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Vertikal.net > Editorial
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Will we ever learn

Leigh W Sparrow, Publisher
Leigh W Sparrow, Publisher

April 9, 2018 - Once again we are on the verge of a major trade war as a tariffs and protectionism are promoted as a simple solution a range of complex issues. Will they work? Are they misguided? Or just a simplistic reaction the challenges of change?

As you might have guessed this comment is spurred on Donald Trump’s imposition of tariffs on steel and aluminium, supposedly for reasons of national security. This in spite of the fact that steel prices have been rising over the past year. Since announcing the steel tariffs he has moved on to a tit for tat battle with a wider range of Chinese products.

Getting back to the steel, the tariffs were originally supposed to apply to all imported steel regardless if it was being dumped or not, but several temporary exceptions have since been made – but make no mistake the exceptions are only temporary. The basis rationale behind this is that foreigners have been dumping cheap steel in the USA, undermining local manufacturers which have then closed plants and laid off steel workers. It is true that many steel plants have been closed and the number of Americans employed in steel production has dropped from 187,200 in 1990 to 84,900 at the end of last year, although this is only a marginally higher fall than that seen in global steel production employment – which is down around 50 percent over the same period.

The reason for the fall in employment has as much to do with new production methods, increased productivity and automation as it has to cheap imports. Steel companies in the USA along with the UK and almost certainly other developed countries, must take some blame for these declines, due to a lack of investment as they focused on the short term strategies and dealt poorly with strong unions. I recall visiting Bethlehem Steel’s sprawling Sparrows Point steel plant in Baltimore in 1978 when a trainee with a crane manufacturer. I was stunned by the decrepit condition of the place, which had a 1920s feel to it, with underemployed workers all over the place, suggesting grotesque inefficiencies.

Thankfully the steady move towards free trade meant that US manufacturers were not held hostage to high prices caused by the country’s the increasingly inefficient steel industry of that time, as imports forced local producers to become more efficient or die – sadly a good many died – in some cases due to incompetent, overpaid management and entrenched unions. But at least those manufacturers that did invest in research and development, new plants and in keeping their production world class, prospered as some of the dinosaurs dropped out of the market, while a number of new speciality steel plants opened and did well. More recently foreign companies have invested in the US steel industry.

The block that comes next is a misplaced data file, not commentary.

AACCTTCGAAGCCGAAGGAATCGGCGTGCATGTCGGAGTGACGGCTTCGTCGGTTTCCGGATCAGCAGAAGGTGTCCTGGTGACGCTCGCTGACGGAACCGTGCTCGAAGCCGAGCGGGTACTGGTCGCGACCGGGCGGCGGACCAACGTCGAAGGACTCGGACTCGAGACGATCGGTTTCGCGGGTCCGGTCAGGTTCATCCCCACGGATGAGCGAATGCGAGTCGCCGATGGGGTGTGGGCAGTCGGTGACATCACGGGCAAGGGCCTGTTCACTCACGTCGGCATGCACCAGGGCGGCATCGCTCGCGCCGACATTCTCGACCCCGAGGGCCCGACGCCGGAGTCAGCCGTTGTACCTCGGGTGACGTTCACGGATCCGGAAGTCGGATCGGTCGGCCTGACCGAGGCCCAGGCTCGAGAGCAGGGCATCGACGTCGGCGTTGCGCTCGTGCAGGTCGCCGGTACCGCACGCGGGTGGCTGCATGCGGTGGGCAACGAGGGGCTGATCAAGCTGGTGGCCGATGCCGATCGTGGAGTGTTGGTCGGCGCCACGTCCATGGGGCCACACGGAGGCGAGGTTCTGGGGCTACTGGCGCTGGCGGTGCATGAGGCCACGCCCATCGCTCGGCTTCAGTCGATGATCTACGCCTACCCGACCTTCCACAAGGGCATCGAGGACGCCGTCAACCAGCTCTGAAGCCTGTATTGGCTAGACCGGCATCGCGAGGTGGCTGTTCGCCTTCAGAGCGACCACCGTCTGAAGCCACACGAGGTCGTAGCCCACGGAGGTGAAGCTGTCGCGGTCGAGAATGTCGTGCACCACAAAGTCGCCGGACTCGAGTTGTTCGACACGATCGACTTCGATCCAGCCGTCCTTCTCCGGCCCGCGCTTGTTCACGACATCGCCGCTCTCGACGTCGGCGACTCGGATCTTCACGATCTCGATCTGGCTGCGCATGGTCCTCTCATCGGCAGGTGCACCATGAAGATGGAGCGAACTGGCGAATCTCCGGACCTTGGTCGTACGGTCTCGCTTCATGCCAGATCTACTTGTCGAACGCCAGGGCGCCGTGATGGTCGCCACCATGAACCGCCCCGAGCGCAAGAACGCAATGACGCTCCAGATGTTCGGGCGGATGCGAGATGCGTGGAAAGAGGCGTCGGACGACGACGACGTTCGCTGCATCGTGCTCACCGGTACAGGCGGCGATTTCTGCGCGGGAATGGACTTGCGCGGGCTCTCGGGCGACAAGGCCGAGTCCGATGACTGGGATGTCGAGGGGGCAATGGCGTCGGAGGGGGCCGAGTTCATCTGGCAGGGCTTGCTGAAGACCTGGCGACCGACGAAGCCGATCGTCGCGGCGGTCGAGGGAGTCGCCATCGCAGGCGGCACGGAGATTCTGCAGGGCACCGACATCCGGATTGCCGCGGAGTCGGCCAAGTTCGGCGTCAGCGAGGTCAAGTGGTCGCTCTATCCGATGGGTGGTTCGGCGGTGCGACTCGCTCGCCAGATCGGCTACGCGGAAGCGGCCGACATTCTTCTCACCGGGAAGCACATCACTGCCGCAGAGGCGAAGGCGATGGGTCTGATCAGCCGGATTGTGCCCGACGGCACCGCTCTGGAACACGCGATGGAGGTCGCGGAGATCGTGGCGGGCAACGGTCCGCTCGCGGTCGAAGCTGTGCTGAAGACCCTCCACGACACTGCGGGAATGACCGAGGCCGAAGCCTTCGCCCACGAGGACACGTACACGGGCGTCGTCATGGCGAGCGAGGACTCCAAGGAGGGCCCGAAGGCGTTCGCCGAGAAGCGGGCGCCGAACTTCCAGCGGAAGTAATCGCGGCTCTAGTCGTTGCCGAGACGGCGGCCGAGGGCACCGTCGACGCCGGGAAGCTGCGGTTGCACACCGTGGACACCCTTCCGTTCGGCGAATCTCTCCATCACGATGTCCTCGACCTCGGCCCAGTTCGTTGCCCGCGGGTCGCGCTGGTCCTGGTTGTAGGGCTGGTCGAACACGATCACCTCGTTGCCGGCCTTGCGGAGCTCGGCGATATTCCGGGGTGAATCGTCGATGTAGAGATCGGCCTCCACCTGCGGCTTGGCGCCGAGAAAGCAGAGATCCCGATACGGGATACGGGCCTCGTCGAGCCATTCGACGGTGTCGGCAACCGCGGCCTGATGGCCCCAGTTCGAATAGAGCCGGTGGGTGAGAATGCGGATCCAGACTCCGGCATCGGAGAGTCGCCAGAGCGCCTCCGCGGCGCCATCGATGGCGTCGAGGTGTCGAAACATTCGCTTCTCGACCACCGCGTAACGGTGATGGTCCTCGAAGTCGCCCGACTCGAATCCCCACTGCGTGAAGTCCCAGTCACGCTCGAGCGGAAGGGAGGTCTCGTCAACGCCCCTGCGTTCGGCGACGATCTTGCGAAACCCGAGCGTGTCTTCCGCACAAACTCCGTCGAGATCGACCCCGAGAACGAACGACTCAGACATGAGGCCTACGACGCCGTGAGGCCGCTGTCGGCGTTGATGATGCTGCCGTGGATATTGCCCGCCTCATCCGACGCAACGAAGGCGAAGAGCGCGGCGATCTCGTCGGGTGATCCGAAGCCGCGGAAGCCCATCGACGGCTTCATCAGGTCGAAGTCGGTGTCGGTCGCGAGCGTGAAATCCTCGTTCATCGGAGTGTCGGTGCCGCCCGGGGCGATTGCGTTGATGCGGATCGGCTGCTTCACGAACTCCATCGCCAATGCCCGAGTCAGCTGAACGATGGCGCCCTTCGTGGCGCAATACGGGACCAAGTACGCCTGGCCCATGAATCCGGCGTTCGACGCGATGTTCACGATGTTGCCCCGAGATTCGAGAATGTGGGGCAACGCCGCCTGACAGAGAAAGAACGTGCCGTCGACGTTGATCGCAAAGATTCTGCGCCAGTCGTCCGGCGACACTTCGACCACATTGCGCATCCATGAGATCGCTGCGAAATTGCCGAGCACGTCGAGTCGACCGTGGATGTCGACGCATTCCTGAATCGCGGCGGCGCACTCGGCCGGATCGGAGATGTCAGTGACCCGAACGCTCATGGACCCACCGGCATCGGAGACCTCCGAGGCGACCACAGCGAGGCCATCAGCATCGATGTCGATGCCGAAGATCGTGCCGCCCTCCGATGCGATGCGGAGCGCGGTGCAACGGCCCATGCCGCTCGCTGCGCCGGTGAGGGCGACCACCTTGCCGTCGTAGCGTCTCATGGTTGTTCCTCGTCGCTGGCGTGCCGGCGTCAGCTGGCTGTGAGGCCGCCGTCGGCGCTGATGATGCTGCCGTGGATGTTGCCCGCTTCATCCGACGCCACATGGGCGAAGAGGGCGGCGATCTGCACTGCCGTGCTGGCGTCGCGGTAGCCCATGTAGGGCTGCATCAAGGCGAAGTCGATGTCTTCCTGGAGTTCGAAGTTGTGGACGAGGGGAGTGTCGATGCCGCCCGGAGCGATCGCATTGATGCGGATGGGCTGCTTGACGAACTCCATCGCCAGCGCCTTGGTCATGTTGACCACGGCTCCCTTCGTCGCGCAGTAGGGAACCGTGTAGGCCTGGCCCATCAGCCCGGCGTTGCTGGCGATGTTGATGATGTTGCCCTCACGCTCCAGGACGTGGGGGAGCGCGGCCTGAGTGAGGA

Contrary to popular myth the US manufacturing industry is very much alive and kicking and remains a substantial part of the economy. In the access industry for example, market leaders such as Genie and JLG are shining examples of this, along with smaller companies such as Compact Equipment and MEC, while component suppliers such as Trojan Battery also do well. If early attempts to protect the US steel industry with untargeted tariffs had succeeded, who knows how such manufacturers would have fared?

The US equipment manufacturing sector employs at least 1.4 million in primary production, with many more than this in the supply chain. The US car industry is not far behind in terms of the number employed with 1.1 million jobs. Surely it is more important to protect these jobs and these industries than to trying to artificially prop up inefficient steel makers by manipulating the market?

It should also be noted that an increasing swathe of the manufacturing industry uses high specification, high strength speciality steels, rather than the cruder steel that tends to be dumped. Although the economy could benefit from holding down prices on more the basic steel used in construction, helping reduce the cost of rebuilding American infrastructure leading to more jobs in the sector and more new equipment purchase leading to a stronger economy etc…

George W Bush was the last president to impose indiscriminate steel tariffs in the spring of 2002 but had to drop them 18 months later after the WTO ruled that they broke world trade rules - imports had actually dropped in the year before they were imposed. On top of this the European Union began slapping tariffs on US products and probably more decisively GDP and employment began to suffer. In the meantime steel industry employment hardly changed, and perversely actually picked up after the tariffs were abandoned at the end of 2003.  

The fact is blanket tariffs and isolationism rarely ever works, and the vast majority of attempts to head down this route have ended in disaster when allowed to continue.

The market is far from perfect and certainly needs sound rules and monitoring to function well for the wider population. However, it is remarkably efficient at keeping the economy in balance and functioning efficiently, while politicians shooting from the hip as they try to appeal to particular constituencies or pressure groups, without looking back at history or properly considering the knock on ramifications are dangerous.

Let us hope that sanity sets in before the global economy is dragged into a major slowdown due to ignorance.

Let us know what you think about trade wars.

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